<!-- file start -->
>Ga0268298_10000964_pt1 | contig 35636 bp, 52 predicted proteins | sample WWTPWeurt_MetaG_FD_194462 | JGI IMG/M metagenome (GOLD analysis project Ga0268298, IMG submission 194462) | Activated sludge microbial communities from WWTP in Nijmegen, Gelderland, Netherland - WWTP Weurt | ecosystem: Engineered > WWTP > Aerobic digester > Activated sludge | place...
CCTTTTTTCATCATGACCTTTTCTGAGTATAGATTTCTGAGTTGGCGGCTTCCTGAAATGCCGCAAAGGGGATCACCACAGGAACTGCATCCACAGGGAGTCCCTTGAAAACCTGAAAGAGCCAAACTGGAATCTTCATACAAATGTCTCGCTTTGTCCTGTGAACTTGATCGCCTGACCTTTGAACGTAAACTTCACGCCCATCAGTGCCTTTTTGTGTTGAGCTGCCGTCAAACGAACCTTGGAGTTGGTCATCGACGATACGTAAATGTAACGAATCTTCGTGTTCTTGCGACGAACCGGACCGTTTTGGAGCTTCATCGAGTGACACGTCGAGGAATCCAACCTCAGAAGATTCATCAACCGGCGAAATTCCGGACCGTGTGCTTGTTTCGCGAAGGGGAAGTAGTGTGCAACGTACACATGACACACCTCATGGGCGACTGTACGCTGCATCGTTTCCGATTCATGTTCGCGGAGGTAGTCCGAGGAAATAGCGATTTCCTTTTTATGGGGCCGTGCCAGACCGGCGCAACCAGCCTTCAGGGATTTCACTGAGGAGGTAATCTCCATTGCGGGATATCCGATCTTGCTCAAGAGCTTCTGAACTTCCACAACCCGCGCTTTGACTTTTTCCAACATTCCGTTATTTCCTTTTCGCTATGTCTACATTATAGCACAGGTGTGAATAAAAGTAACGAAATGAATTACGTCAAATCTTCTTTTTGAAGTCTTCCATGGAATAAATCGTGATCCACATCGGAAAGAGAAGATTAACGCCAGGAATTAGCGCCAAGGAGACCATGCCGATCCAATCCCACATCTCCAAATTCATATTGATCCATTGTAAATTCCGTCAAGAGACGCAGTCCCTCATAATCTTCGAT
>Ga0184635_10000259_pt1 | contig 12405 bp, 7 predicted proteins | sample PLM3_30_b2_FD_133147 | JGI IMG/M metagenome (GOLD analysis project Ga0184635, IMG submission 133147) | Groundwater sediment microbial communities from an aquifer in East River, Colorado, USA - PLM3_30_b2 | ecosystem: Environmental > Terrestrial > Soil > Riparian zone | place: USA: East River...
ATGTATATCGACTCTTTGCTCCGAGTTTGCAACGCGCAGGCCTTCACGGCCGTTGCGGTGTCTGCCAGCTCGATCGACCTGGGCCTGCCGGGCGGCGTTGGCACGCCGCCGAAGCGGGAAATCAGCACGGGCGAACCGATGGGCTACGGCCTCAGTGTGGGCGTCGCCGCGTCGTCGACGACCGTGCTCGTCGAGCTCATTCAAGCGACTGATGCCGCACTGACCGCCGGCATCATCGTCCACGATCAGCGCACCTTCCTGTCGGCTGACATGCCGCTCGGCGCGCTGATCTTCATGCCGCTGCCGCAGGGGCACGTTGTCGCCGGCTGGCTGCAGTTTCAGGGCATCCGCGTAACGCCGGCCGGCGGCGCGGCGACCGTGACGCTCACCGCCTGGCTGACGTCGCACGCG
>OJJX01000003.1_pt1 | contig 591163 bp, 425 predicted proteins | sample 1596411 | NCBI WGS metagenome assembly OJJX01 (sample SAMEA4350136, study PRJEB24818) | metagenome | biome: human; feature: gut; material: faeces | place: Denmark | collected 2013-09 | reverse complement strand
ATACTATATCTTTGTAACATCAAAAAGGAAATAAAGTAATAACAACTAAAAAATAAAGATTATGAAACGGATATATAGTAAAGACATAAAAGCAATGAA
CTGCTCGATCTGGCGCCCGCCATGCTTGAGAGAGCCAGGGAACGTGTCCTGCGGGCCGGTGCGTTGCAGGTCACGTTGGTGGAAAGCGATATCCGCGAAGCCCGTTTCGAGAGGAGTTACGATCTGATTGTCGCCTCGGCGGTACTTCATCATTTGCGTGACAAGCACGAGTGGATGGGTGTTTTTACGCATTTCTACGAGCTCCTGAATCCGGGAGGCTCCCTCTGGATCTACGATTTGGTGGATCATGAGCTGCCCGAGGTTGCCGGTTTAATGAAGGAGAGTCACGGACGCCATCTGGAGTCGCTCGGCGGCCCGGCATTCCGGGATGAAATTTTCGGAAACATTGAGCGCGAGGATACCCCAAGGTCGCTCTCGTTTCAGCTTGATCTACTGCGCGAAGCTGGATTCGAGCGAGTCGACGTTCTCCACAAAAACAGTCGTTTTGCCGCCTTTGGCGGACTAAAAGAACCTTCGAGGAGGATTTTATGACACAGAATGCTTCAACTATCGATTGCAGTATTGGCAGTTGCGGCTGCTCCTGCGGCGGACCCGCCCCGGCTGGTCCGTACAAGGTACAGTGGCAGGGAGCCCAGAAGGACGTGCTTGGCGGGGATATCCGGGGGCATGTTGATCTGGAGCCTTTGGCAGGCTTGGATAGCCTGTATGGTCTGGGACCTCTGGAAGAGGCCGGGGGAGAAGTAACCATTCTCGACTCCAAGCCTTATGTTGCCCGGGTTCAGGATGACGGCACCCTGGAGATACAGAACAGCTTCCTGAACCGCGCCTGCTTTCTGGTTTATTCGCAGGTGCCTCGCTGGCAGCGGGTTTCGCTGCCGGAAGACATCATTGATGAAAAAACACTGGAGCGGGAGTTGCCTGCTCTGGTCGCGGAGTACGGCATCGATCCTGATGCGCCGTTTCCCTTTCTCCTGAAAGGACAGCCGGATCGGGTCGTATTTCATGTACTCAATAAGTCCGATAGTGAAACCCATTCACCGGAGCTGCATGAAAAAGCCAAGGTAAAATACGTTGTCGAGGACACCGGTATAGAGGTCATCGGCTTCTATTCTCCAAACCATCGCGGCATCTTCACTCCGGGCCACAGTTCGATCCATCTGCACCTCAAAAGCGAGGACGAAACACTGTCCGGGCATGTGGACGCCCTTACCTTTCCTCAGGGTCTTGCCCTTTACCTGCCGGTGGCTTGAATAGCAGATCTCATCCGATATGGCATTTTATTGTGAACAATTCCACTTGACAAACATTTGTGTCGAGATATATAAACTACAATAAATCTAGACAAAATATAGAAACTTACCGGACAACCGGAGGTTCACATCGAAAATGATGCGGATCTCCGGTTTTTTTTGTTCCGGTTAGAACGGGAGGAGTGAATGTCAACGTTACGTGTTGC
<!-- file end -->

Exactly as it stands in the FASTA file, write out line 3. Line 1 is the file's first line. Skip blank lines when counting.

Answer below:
>Ga0184635_10000259_pt1 | contig 12405 bp, 7 predicted proteins | sample PLM3_30_b2_FD_133147 | JGI IMG/M metagenome (GOLD analysis project Ga0184635, IMG submission 133147) | Groundwater sediment microbial communities from an aquifer in East River, Colorado, USA - PLM3_30_b2 | ecosystem: Environmental > Terrestrial > Soil > Riparian zone | place: USA: East River...